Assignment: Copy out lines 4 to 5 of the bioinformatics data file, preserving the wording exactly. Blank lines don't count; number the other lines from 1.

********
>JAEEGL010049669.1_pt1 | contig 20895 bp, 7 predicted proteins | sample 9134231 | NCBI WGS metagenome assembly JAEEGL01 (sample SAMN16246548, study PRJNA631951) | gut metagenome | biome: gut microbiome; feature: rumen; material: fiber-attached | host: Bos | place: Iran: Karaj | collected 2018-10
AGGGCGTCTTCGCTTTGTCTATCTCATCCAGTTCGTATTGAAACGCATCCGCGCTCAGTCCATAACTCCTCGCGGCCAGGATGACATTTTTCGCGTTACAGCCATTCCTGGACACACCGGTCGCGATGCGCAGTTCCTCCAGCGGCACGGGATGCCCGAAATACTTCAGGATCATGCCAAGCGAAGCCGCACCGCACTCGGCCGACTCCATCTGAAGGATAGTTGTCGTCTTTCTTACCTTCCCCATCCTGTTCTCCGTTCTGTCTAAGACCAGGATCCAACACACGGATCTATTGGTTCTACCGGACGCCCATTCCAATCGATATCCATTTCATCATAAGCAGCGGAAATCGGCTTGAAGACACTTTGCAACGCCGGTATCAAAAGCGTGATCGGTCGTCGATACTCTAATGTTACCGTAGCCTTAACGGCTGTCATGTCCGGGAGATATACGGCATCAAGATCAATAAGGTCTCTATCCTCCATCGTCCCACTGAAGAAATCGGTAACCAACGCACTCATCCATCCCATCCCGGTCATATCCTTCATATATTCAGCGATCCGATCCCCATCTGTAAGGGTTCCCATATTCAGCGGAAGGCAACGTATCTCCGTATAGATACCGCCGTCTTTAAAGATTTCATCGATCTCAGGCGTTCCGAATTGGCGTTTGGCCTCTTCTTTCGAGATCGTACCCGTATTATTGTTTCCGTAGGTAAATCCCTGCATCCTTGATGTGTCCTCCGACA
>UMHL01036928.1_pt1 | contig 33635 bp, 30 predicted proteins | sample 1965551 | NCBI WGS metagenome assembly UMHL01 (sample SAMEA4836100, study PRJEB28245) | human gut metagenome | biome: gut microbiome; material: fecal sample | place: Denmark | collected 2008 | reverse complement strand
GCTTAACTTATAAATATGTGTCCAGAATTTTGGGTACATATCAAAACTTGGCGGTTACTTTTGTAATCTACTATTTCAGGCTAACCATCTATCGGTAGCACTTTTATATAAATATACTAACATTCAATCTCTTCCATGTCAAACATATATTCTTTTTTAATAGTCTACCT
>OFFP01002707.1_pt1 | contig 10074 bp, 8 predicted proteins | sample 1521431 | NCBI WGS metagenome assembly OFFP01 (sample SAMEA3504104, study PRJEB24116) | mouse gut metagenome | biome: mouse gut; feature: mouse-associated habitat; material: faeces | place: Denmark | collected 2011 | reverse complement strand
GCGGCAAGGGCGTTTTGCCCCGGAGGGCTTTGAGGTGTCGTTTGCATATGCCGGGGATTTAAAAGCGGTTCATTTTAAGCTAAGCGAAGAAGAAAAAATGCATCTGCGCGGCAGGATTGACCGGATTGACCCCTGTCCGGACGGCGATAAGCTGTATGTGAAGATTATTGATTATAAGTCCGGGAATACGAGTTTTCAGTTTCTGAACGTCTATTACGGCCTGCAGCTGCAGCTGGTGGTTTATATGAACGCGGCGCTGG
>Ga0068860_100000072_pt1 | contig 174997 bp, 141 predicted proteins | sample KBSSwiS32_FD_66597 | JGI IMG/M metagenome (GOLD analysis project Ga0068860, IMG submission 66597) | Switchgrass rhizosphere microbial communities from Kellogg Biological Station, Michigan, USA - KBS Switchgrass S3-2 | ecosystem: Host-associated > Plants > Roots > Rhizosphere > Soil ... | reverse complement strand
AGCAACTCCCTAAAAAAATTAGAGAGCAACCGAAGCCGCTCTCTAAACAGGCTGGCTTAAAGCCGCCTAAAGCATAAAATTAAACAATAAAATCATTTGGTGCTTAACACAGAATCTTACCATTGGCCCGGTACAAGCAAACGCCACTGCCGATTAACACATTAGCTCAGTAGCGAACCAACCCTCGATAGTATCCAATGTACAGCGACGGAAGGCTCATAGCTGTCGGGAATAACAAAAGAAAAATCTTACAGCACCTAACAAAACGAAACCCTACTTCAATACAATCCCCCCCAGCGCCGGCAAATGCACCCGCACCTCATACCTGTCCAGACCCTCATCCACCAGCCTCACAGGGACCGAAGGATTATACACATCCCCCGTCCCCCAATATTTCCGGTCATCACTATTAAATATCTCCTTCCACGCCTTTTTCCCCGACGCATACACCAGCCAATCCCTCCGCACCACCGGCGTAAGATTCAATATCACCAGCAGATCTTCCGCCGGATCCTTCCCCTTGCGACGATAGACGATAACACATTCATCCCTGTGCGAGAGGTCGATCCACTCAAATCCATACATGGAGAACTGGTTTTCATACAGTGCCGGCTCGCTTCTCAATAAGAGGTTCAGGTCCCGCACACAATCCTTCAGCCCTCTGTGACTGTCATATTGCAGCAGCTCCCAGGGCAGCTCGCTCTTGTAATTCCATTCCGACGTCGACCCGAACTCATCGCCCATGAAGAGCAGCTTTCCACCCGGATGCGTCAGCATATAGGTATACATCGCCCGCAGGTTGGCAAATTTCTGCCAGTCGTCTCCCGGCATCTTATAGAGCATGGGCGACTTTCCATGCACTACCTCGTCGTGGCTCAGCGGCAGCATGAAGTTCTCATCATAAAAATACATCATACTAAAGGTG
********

GCTTAACTTATAAATATGTGTCCAGAATTTTGGGTACATATCAAAACTTGGCGGTTACTTTTGTAATCTACTATTTCAGGCTAACCATCTATCGGTAGCACTTTTATATAAATATACTAACATTCAATCTCTTCCATGTCAAACATATATTCTTTTTTAATAGTCTACCT
>OFFP01002707.1_pt1 | contig 10074 bp, 8 predicted proteins | sample 1521431 | NCBI WGS metagenome assembly OFFP01 (sample SAMEA3504104, study PRJEB24116) | mouse gut metagenome | biome: mouse gut; feature: mouse-associated habitat; material: faeces | place: Denmark | collected 2011 | reverse complement strand